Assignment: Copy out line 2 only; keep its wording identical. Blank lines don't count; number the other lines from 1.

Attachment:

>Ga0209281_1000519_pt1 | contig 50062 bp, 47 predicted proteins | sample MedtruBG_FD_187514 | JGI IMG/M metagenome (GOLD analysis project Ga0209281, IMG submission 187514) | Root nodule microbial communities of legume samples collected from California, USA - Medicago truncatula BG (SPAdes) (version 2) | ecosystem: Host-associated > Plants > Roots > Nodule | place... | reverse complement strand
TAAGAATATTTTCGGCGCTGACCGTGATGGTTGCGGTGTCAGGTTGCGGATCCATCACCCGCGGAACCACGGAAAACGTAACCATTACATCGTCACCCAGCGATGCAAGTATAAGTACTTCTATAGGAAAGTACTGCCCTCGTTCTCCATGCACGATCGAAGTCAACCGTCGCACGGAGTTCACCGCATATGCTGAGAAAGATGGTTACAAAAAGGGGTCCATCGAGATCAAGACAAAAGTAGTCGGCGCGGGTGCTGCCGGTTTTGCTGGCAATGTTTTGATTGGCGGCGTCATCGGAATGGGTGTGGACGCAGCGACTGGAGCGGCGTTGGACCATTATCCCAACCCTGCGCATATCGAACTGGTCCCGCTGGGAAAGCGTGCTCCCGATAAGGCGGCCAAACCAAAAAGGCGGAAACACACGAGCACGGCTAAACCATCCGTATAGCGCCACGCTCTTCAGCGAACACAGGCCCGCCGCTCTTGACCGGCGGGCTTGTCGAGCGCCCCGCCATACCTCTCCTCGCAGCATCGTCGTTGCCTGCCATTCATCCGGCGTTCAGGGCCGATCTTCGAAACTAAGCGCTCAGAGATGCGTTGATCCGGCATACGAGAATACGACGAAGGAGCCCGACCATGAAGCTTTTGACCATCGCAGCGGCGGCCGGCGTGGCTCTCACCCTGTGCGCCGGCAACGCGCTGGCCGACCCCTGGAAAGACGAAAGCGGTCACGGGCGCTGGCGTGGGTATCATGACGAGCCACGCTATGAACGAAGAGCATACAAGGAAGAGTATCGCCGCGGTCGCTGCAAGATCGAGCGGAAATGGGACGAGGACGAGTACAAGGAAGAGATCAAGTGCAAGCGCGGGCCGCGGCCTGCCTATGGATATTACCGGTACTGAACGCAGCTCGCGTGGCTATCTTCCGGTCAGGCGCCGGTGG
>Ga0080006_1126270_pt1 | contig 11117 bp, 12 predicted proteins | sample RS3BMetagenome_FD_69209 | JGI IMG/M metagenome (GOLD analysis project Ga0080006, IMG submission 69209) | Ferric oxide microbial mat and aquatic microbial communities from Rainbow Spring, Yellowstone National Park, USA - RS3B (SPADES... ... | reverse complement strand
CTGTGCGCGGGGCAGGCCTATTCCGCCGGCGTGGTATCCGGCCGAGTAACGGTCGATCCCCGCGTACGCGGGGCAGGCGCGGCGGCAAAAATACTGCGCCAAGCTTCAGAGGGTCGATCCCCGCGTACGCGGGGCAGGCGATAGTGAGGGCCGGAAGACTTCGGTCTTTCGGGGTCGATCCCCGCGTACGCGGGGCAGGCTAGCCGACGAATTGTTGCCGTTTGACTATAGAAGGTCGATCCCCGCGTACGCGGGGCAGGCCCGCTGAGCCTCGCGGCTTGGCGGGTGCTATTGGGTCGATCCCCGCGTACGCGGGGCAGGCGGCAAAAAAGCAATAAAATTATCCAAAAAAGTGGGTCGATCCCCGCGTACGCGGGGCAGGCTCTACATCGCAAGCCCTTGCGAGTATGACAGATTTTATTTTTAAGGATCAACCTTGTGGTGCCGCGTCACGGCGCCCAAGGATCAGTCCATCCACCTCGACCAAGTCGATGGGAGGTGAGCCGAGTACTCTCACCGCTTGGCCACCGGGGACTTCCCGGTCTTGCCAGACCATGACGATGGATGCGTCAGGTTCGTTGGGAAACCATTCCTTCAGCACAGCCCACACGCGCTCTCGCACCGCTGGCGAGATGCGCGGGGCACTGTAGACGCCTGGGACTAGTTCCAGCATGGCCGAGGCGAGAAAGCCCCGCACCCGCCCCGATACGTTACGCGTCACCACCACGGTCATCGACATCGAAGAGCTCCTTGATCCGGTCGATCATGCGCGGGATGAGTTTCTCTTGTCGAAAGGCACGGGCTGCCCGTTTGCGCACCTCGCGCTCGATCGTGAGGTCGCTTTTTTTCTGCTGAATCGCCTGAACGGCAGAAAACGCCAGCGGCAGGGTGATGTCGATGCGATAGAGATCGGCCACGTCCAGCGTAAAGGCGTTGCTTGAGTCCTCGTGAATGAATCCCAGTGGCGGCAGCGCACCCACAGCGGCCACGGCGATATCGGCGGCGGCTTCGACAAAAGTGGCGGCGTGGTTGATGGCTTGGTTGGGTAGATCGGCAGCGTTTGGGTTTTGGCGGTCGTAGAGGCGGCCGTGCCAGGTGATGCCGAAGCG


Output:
TAAGAATATTTTCGGCGCTGACCGTGATGGTTGCGGTGTCAGGTTGCGGATCCATCACCCGCGGAACCACGGAAAACGTAACCATTACATCGTCACCCAGCGATGCAAGTATAAGTACTTCTATAGGAAAGTACTGCCCTCGTTCTCCATGCACGATCGAAGTCAACCGTCGCACGGAGTTCACCGCATATGCTGAGAAAGATGGTTACAAAAAGGGGTCCATCGAGATCAAGACAAAAGTAGTCGGCGCGGGTGCTGCCGGTTTTGCTGGCAATGTTTTGATTGGCGGCGTCATCGGAATGGGTGTGGACGCAGCGACTGGAGCGGCGTTGGACCATTATCCCAACCCTGCGCATATCGAACTGGTCCCGCTGGGAAAGCGTGCTCCCGATAAGGCGGCCAAACCAAAAAGGCGGAAACACACGAGCACGGCTAAACCATCCGTATAGCGCCACGCTCTTCAGCGAACACAGGCCCGCCGCTCTTGACCGGCGGGCTTGTCGAGCGCCCCGCCATACCTCTCCTCGCAGCATCGTCGTTGCCTGCCATTCATCCGGCGTTCAGGGCCGATCTTCGAAACTAAGCGCTCAGAGATGCGTTGATCCGGCATACGAGAATACGACGAAGGAGCCCGACCATGAAGCTTTTGACCATCGCAGCGGCGGCCGGCGTGGCTCTCACCCTGTGCGCCGGCAACGCGCTGGCCGACCCCTGGAAAGACGAAAGCGGTCACGGGCGCTGGCGTGGGTATCATGACGAGCCACGCTATGAACGAAGAGCATACAAGGAAGAGTATCGCCGCGGTCGCTGCAAGATCGAGCGGAAATGGGACGAGGACGAGTACAAGGAAGAGATCAAGTGCAAGCGCGGGCCGCGGCCTGCCTATGGATATTACCGGTACTGAACGCAGCTCGCGTGGCTATCTTCCGGTCAGGCGCCGGTGG